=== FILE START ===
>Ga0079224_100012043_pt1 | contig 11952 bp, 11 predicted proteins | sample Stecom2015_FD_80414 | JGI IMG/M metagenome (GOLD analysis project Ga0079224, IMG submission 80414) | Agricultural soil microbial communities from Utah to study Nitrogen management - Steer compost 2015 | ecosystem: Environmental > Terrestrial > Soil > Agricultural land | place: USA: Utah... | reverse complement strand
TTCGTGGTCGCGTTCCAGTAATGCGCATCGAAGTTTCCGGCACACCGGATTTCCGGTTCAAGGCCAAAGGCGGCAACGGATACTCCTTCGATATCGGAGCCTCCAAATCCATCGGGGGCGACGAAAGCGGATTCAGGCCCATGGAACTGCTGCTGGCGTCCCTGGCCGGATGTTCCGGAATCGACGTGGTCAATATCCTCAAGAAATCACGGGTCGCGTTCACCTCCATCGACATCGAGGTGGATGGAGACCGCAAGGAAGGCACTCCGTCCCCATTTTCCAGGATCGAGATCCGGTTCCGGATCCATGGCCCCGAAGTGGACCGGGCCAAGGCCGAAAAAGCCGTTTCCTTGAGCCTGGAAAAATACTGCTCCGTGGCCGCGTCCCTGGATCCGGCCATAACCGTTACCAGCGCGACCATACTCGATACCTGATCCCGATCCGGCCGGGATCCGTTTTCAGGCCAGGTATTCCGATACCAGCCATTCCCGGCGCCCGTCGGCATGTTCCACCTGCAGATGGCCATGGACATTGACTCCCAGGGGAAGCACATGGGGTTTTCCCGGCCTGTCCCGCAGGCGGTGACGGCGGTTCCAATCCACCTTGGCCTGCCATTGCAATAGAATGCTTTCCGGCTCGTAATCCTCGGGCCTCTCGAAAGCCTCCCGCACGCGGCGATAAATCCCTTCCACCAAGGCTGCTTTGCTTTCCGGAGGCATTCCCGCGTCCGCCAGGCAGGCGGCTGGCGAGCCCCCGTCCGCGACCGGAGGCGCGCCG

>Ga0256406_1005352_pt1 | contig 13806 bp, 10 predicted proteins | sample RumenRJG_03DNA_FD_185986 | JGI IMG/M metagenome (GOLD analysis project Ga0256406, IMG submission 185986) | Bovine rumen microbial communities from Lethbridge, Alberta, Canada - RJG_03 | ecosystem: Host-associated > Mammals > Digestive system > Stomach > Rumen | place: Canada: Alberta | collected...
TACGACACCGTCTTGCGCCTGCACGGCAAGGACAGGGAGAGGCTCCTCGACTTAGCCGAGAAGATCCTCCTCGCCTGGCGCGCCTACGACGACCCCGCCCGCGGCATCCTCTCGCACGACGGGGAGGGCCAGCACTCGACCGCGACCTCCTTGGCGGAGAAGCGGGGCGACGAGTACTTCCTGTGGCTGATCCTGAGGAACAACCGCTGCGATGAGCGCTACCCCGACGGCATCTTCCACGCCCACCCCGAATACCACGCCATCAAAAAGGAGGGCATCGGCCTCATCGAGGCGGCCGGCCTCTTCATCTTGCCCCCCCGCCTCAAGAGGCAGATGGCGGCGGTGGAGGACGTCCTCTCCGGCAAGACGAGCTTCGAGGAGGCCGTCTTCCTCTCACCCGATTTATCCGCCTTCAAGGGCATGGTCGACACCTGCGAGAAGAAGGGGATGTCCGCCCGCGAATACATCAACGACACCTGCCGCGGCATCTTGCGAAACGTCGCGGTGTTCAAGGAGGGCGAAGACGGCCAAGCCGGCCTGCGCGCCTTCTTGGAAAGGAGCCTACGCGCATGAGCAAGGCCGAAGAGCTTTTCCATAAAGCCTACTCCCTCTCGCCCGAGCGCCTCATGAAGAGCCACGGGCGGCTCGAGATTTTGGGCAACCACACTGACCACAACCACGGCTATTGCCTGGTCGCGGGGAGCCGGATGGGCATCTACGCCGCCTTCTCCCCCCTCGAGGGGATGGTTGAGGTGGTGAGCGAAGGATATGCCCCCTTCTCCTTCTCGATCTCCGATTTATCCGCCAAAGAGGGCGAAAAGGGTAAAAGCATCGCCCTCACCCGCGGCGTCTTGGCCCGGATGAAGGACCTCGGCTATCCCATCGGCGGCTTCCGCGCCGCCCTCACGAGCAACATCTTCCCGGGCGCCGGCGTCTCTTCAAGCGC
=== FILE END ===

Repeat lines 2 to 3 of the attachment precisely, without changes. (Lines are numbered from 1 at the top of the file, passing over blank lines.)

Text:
TTCGTGGTCGCGTTCCAGTAATGCGCATCGAAGTTTCCGGCACACCGGATTTCCGGTTCAAGGCCAAAGGCGGCAACGGATACTCCTTCGATATCGGAGCCTCCAAATCCATCGGGGGCGACGAAAGCGGATTCAGGCCCATGGAACTGCTGCTGGCGTCCCTGGCCGGATGTTCCGGAATCGACGTGGTCAATATCCTCAAGAAATCACGGGTCGCGTTCACCTCCATCGACATCGAGGTGGATGGAGACCGCAAGGAAGGCACTCCGTCCCCATTTTCCAGGATCGAGATCCGGTTCCGGATCCATGGCCCCGAAGTGGACCGGGCCAAGGCCGAAAAAGCCGTTTCCTTGAGCCTGGAAAAATACTGCTCCGTGGCCGCGTCCCTGGATCCGGCCATAACCGTTACCAGCGCGACCATACTCGATACCTGATCCCGATCCGGCCGGGATCCGTTTTCAGGCCAGGTATTCCGATACCAGCCATTCCCGGCGCCCGTCGGCATGTTCCACCTGCAGATGGCCATGGACATTGACTCCCAGGGGAAGCACATGGGGTTTTCCCGGCCTGTCCCGCAGGCGGTGACGGCGGTTCCAATCCACCTTGGCCTGCCATTGCAATAGAATGCTTTCCGGCTCGTAATCCTCGGGCCTCTCGAAAGCCTCCCGCACGCGGCGATAAATCCCTTCCACCAAGGCTGCTTTGCTTTCCGGAGGCATTCCCGCGTCCGCCAGGCAGGCGGCTGGCGAGCCCCCGTCCGCGACCGGAGGCGCGCCG

>Ga0256406_1005352_pt1 | contig 13806 bp, 10 predicted proteins | sample RumenRJG_03DNA_FD_185986 | JGI IMG/M metagenome (GOLD analysis project Ga0256406, IMG submission 185986) | Bovine rumen microbial communities from Lethbridge, Alberta, Canada - RJG_03 | ecosystem: Host-associated > Mammals > Digestive system > Stomach > Rumen | place: Canada: Alberta | collected...